forfeiture in the amount of $21,000 is appropriate.
  
IV.  ORDERING CLAUSES

      17.      Accordingly, IT IS ORDERED that, pursuant to 
 Section 503(b) of the Communications Act of 1934, as amended, 
 and Sections 0.111, 0.311 and 1.80 of the Commission's Rules, 
 Jack Gerritsen is hereby NOTIFIED of this APPARENT LIABILITY 
 FOR A FORFEITURE in the amount of twenty-one thousand dollars 
 ($21,000) for violations of Section 333 of the Act.30

      18.      IT IS FURTHER ORDERED that, pursuant to Section 
 1.80 of the Commission's Rules within thirty days of the 
 release date of this Notice of Apparent Liability for 
 Forfeiture, Jack Gerritsen SHALL PAY the full amount of the 
 proposed forfeiture or SHALL FILE a written statement seeking 
 reduction or cancellation of the proposed forfeiture.

      19.      Payment of the forfeiture must be made by check or 
 similar instrument, payable to the order of the Federal 
 Communications Commission.  The payment must include the 
 NAL/Acct. No. and FRN No. referenced above.  Payment by check 
 or money order may be mailed to Forfeiture Collection Section, 
 Finance Branch, Federal Communications Commission, P.O. Box 
 73482, Chicago, Illinois 60673-7482.  Payment by overnight mail 
 may be sent to Bank One/LB 73482, 525 West Monroe, 8th Floor 
 Mailroom, Chicago, IL 60661.   Payment by wire transfer may be 
 made to ABA Number 071000013, receiving bank Bank One, and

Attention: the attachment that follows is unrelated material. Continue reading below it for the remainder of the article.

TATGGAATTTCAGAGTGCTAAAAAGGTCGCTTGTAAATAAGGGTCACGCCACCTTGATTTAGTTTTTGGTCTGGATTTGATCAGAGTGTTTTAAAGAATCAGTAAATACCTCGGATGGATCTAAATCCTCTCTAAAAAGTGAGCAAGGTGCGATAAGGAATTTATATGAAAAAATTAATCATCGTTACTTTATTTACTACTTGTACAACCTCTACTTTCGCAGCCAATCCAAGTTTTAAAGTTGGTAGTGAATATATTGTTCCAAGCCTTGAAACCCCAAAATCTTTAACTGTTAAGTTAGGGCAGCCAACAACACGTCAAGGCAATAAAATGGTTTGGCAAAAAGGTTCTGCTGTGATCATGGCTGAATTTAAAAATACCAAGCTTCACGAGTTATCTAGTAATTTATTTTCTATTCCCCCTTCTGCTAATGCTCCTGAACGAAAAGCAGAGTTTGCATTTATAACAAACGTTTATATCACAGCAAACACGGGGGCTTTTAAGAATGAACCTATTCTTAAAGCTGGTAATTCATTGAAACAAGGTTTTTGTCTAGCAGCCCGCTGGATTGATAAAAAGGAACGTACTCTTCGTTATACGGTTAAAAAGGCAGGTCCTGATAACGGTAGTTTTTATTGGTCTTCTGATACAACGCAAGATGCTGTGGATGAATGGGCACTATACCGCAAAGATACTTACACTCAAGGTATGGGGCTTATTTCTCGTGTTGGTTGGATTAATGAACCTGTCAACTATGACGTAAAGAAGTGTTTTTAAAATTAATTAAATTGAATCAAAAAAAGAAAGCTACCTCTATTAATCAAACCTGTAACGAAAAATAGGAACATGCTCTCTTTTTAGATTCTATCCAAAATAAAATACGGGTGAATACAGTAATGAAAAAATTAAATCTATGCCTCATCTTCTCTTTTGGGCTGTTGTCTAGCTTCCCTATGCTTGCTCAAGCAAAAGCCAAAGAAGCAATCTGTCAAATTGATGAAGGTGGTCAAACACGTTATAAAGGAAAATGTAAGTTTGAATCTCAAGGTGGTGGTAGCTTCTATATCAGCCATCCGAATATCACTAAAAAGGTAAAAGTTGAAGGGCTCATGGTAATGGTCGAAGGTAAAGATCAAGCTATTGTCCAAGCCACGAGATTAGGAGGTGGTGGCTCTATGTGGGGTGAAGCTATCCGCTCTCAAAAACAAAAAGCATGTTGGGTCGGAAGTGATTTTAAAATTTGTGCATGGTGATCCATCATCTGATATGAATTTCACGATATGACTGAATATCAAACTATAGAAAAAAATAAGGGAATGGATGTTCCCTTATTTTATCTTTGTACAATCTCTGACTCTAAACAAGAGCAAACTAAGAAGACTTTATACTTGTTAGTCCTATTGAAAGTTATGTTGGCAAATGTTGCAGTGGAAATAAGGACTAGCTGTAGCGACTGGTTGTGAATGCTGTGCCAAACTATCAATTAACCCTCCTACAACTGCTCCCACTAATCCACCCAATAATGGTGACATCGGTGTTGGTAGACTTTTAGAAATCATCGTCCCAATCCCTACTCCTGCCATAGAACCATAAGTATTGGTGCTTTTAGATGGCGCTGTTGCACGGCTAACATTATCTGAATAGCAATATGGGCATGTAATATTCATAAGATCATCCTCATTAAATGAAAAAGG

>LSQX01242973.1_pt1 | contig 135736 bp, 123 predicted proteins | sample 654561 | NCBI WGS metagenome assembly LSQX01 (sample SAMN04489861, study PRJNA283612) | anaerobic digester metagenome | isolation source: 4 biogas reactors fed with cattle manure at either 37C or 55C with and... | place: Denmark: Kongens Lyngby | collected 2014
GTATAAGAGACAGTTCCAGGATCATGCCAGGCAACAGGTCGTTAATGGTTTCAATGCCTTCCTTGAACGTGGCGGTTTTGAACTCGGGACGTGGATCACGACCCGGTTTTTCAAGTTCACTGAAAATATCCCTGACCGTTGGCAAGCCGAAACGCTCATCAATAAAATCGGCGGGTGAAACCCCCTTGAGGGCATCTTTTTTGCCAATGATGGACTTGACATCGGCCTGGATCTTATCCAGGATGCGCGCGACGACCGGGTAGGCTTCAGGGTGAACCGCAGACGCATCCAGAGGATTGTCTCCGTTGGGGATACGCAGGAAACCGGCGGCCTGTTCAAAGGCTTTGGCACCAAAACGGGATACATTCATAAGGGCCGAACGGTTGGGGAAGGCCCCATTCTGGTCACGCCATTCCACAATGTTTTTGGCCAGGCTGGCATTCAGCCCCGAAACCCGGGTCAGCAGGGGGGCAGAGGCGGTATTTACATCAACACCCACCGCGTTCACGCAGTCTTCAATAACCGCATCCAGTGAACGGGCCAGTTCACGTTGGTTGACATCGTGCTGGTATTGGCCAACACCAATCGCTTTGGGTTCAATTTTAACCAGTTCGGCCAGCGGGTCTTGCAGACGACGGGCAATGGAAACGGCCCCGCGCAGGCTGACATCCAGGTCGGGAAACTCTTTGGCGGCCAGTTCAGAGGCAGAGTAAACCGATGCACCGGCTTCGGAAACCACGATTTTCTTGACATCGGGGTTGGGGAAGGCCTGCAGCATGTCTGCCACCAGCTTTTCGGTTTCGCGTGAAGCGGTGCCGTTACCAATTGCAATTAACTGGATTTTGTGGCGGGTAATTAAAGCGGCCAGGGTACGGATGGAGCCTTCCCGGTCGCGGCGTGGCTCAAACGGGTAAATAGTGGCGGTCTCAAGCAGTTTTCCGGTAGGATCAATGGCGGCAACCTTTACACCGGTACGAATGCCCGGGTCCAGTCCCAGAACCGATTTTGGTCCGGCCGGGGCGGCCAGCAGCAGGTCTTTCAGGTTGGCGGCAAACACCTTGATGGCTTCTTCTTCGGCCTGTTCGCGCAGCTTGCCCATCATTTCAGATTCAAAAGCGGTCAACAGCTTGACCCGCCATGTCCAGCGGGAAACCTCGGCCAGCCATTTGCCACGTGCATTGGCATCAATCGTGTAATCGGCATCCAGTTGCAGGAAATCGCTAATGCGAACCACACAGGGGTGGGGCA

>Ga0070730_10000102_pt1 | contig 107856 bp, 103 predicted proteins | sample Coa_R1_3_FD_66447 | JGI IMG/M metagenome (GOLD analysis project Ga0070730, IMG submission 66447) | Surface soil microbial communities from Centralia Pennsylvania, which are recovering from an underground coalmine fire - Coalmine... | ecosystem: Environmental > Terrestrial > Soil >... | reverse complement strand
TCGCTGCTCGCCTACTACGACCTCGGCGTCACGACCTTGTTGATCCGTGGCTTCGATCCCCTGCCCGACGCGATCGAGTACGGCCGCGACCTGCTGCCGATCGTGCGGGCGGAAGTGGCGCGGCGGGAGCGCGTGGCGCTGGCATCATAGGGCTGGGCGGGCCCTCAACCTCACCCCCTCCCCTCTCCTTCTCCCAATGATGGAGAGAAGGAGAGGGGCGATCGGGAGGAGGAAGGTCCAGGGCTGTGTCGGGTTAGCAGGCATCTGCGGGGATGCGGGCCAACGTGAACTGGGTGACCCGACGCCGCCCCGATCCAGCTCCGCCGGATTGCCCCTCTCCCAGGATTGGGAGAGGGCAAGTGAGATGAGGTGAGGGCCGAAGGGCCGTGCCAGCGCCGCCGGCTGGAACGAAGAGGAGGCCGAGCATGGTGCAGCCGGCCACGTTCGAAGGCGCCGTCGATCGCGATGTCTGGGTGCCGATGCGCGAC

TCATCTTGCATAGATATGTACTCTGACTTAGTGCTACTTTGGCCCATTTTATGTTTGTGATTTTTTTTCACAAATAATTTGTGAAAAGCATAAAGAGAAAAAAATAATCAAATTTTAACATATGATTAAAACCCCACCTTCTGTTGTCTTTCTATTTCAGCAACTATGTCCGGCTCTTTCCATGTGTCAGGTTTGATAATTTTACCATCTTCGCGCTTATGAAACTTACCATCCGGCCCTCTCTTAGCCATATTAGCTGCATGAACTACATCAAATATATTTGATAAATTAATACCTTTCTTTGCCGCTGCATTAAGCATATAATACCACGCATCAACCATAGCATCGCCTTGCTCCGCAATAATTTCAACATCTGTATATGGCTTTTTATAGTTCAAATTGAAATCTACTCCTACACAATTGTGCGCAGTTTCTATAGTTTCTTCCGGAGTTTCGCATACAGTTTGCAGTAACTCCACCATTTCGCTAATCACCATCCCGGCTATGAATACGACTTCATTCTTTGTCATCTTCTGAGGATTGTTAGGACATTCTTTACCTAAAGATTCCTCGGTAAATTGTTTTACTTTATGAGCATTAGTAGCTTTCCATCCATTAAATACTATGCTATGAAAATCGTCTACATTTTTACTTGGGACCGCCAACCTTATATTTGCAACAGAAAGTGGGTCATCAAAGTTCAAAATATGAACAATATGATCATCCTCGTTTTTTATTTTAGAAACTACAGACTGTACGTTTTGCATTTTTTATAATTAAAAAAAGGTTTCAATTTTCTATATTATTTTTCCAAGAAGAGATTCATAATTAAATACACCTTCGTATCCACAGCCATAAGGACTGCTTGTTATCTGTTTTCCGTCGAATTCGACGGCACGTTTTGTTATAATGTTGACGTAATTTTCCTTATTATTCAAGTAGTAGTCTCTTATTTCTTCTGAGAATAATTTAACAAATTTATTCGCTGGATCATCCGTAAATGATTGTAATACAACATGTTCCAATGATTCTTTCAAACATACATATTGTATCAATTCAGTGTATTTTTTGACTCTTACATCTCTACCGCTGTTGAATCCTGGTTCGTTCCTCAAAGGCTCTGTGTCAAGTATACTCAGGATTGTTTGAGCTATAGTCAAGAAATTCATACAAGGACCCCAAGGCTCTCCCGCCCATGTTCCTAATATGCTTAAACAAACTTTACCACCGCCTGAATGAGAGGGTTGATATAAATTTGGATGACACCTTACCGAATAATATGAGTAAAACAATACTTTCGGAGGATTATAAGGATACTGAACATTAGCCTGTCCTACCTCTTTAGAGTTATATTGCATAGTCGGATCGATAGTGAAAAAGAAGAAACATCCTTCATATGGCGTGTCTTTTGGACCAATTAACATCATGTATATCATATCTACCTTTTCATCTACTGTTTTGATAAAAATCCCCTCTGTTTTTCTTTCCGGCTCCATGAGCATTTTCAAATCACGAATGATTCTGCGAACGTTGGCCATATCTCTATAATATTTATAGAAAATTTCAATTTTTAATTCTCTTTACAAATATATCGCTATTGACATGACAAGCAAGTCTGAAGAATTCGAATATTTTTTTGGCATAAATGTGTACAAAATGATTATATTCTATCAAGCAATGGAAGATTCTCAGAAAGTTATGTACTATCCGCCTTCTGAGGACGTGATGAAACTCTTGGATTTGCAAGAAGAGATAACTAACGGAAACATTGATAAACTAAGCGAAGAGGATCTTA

account number 1165259.

      20.      The response, if any, must be mailed to Federal 
 Communications Commission, Enforcement Bureau, Western Region, 
 Los Angeles Office, 18000 Studebaker Rd, Suite 660, Cerritos, 
 CA, 90703 and must include the NAL/Acct. No. referenced in the 
 caption.  

      21.      The Commission will not consider reducing or 
 canceling a forfeiture in response to a claim of inability to 
 pay unless the petitioner submits: (1) federal tax returns for 
 the most recent three-year period; (2) financial statements 
 prepared according to generally accepted accounting practices 
 ("GAAP"); or (3) some other reliable and objective 
 documentation that accurately reflects the petitioner's current 
 financial status.  Any claim of inability to pay must 
 specifically identify the basis for the claim by reference to 
 the financial documentation submitted.  

      22.      Requests for payment of the full amount of this 
 Notice of Apparent Liability for Forfeiture under an 
 installment plan should be sent to: Chief, Revenue and 
 Receivables Operations Group, 445 12th Street, S.W.,